Last edited by Ken_NJ; 07-12-2021, 12:01 PM.


                  • I'm ready to do some painting.

                    I know what I want to do. Asking here for opinions anyway, you know the great advice you can get here. But I can do whatever I want. I painted some plastic with lighter gray primer (bottom of pic). All rattle can. Rattle can is simple for me. I'm not into specialty paints. I do have a new airbrush I'd like to get around to using. I read someplace horizontal surfaces could be black and other surfaces a charcoal gray. Is this true or not? Kind of like the idea. Rustoleum has a charcoal gray primer which I like. Does the combination of black, charcoal gray and Tamiya TS-33 red look decent? BTW the top portion of the red was sprayed over the darker charcoal gray which I will not be doing.

                    And... I want to do the scum warterline following what David does, and the mesh look over the sonar, and the streaking washed out look on the hull. I might get daring and try the oil can effect on the sail. Can always spray it plain if I f@@k it up. And get the SJ and Marlin ready for Groton. Of coarse I'll try on some test subject first, maybe some sheet poster board. Some of this fancy stuff I never have done before might have to wait until after Groton and Subfest.

                    Any helpful thoughts???

                    Submarine painting by Alan Taylor

                    David's submarine painting and weathering

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                    • SubLant and SubPac had -- in my time -- their own submarine painting manuals that, over the decades, have changed to reflect low-visibility findings. It was my experience that boats with the two-tone above waterline scheme (the one you favor) were defined as the 'Pacific' scheme, and boats with an all black above waterline were in the 'Atlantic' scheme -- though I never read those terms in the manuals, it's just how we rag-hats differentiated the two painting schemes.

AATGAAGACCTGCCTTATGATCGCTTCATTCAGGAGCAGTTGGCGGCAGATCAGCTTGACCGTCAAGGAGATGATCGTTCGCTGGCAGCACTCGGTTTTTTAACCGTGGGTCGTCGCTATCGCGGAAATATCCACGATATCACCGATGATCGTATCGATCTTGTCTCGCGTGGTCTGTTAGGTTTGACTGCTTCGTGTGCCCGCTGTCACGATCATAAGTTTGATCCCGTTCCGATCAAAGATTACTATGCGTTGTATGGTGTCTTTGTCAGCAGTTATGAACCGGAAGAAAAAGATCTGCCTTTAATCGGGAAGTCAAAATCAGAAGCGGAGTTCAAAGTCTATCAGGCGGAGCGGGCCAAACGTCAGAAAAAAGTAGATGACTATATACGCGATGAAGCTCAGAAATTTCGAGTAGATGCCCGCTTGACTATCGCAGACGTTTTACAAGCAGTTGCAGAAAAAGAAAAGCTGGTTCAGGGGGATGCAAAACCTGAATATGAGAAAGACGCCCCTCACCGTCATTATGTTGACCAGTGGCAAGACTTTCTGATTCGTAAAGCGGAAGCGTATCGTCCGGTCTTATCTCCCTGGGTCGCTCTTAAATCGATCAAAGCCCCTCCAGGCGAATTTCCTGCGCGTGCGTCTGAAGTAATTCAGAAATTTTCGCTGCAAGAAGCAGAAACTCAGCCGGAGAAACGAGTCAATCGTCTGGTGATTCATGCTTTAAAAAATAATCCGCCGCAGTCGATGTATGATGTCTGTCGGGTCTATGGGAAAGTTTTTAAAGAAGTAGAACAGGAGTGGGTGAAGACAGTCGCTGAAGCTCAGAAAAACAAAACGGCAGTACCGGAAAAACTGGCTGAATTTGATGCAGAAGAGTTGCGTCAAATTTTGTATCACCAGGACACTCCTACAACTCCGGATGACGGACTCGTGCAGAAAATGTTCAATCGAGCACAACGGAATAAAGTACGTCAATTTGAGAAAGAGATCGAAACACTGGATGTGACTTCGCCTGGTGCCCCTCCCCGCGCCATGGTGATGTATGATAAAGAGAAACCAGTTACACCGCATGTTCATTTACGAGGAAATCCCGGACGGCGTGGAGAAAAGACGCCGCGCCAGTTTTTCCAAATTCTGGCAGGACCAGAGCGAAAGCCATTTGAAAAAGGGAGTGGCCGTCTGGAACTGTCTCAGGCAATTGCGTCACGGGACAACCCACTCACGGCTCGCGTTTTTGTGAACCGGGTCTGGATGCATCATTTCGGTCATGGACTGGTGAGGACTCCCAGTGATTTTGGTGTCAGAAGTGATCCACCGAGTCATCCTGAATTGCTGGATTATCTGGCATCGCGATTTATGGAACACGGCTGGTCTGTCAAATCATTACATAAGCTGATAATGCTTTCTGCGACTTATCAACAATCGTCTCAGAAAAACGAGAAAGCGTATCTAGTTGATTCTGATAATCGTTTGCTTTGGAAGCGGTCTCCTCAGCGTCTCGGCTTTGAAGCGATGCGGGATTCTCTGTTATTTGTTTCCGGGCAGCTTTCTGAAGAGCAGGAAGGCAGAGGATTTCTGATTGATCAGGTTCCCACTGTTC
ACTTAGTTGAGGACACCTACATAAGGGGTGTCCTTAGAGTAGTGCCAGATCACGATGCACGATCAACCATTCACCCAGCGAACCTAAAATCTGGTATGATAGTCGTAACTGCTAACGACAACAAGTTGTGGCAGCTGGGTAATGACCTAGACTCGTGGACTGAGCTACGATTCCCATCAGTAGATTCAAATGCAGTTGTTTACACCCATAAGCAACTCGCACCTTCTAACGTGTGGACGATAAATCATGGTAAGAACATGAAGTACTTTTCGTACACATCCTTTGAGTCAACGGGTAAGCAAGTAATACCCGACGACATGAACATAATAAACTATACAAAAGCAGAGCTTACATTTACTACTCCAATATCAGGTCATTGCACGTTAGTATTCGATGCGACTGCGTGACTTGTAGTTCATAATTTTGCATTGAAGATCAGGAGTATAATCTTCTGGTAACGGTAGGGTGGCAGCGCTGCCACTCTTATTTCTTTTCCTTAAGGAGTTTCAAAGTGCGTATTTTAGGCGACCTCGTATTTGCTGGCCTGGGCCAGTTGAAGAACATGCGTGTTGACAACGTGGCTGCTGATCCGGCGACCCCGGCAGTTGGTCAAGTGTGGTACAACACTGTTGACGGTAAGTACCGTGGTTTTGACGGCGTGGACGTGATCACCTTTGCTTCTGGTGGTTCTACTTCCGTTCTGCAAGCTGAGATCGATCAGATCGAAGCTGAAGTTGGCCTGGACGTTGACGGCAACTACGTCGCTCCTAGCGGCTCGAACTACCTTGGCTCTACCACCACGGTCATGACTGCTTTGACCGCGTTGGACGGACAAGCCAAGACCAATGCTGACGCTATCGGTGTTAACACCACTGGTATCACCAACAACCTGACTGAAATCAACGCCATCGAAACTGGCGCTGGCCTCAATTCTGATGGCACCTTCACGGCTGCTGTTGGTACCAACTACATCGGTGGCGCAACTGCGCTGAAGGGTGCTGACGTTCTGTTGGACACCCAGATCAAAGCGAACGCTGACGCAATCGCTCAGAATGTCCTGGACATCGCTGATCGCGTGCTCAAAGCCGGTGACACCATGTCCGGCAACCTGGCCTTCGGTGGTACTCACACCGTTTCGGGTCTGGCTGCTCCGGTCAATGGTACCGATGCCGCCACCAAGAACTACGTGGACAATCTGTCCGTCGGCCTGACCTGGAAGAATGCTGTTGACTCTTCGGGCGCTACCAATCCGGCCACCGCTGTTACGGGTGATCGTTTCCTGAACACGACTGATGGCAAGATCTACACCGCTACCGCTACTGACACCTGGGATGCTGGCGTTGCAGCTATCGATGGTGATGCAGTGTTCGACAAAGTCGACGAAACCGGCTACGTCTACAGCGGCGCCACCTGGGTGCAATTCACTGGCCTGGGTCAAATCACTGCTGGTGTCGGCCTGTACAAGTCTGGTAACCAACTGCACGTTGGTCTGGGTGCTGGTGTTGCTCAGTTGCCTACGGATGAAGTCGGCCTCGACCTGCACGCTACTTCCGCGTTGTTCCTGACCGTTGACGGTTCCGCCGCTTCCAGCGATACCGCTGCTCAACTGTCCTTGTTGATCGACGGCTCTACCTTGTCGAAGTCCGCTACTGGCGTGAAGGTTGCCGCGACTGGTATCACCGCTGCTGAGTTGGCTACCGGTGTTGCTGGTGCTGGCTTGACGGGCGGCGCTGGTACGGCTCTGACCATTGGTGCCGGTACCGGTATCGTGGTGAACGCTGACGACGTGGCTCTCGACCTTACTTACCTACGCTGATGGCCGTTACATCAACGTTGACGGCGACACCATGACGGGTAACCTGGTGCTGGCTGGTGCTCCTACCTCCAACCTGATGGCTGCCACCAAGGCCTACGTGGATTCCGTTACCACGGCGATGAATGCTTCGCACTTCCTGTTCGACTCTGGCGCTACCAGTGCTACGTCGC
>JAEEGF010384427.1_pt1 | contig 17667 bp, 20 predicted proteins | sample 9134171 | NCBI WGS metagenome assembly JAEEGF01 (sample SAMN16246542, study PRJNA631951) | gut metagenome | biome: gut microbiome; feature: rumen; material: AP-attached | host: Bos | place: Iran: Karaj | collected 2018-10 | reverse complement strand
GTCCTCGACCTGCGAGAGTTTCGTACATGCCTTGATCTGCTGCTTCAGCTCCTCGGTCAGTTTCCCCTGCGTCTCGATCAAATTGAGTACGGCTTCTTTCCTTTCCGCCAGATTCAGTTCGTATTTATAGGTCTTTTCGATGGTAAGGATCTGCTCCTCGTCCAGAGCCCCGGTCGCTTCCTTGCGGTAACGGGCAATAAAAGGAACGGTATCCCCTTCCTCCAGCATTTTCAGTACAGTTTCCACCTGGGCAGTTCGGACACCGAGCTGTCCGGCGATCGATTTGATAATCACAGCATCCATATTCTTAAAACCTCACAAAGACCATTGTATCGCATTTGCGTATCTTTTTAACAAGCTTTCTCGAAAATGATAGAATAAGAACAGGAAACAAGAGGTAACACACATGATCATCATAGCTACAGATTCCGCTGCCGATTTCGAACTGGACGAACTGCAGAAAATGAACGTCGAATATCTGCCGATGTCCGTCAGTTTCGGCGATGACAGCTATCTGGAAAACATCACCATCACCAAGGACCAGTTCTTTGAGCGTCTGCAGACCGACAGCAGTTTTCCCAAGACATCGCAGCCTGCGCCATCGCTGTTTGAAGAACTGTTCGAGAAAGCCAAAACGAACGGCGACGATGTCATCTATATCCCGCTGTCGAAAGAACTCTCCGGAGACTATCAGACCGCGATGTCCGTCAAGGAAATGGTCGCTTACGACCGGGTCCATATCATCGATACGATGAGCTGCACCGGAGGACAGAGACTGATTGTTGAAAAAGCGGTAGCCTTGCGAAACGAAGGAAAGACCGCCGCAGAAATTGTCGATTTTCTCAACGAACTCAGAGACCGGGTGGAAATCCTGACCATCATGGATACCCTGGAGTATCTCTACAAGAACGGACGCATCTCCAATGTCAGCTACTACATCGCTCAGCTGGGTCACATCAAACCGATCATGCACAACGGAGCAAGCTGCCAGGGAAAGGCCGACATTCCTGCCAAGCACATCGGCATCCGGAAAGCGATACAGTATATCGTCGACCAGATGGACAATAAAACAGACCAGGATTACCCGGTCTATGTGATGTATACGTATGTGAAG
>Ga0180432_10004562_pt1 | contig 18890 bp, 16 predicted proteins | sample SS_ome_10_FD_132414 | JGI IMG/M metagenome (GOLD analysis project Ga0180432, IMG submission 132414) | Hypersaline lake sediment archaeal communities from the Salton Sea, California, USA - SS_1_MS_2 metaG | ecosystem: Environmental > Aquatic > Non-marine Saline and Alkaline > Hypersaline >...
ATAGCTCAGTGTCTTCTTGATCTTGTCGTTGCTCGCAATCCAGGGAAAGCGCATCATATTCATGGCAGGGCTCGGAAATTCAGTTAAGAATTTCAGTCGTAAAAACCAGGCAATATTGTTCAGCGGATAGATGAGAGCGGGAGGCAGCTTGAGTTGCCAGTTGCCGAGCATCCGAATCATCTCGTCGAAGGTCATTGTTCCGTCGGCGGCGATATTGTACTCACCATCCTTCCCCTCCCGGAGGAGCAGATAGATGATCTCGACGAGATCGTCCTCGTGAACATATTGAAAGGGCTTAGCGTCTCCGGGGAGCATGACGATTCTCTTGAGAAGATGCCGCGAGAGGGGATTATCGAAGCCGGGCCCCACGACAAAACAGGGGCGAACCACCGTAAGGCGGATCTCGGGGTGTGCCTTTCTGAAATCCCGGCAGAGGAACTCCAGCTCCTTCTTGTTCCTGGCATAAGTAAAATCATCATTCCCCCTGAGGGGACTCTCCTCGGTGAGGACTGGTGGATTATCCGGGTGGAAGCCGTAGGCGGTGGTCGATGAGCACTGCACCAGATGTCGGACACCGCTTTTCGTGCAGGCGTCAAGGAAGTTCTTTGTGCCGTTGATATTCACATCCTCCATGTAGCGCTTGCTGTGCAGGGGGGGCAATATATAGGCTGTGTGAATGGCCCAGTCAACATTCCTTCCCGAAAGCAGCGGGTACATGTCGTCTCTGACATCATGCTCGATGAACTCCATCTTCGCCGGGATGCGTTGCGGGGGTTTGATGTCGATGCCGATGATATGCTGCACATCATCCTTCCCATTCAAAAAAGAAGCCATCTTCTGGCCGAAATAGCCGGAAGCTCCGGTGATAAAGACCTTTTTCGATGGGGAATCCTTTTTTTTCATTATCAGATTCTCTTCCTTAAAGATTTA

As a Torpedoman I was part of Deck-department on the boats I served on, and was in on the preservation and painting of whatever boat I was on -- the TRUTTA in the Atlantic (all black), and later the WEBSTER in the Pacific (two-tone).

                      Two-tone boats could be found servicing in the Atlantic and vice-versa. The SCORPION is an example: it was lost in the Atlantic and was painted in the two-tone scheme when it left its Tender for the trip back to Norfolk.

                      Yeah, you're rattle-can Krylon paints look good enough to represent the 'Pacific' scheme. That black-hole black will bleach out a bit as you get into the weathering stage, so That's OK. Never let a solid black like that stand as is -- tone it down with a mist of gray or streaking effects as I've illustrated here so many times.

                      Above waterline the only surfaces to get the gray are the upper rudder, sides of the sail, and the sides of the diesel exhaust line fairing. Everything else is 'black'.

                      Resident Luddite


                      • Ken,

                        Your charcoal gray primer will work well for an all black modern nuke. The Tamiya red is good for the undersides. The best rattle-can paints for us are gone now! Used to be a black and a red hot-rod primer made by Duplicolor. Rustoleum bought everybody out and has changed formulas and colors that don't quite match the 1:1 scale colors anymore. That's what killed off the Testor's Model Master line, too. *******s!!!!



                        • I’m waiting to see how you weight and put floatation in this build. Mine is almost done sans the weights and such.


                          • I see a charcoal gray auto primer at Walmart. Is that it?
                            Last edited by Das Boot; 07-24-2021, 06:55 PM.


                            • I bought mine from Home Depot. These are the colors I'm using. There also was a dark gray at Home Depot which looked OK but I opted for charcoal gray.

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                              • Check for compatibility between the Tamiya and Krylon chemistries before you hit the model with these two type paints.

                                Resident Luddite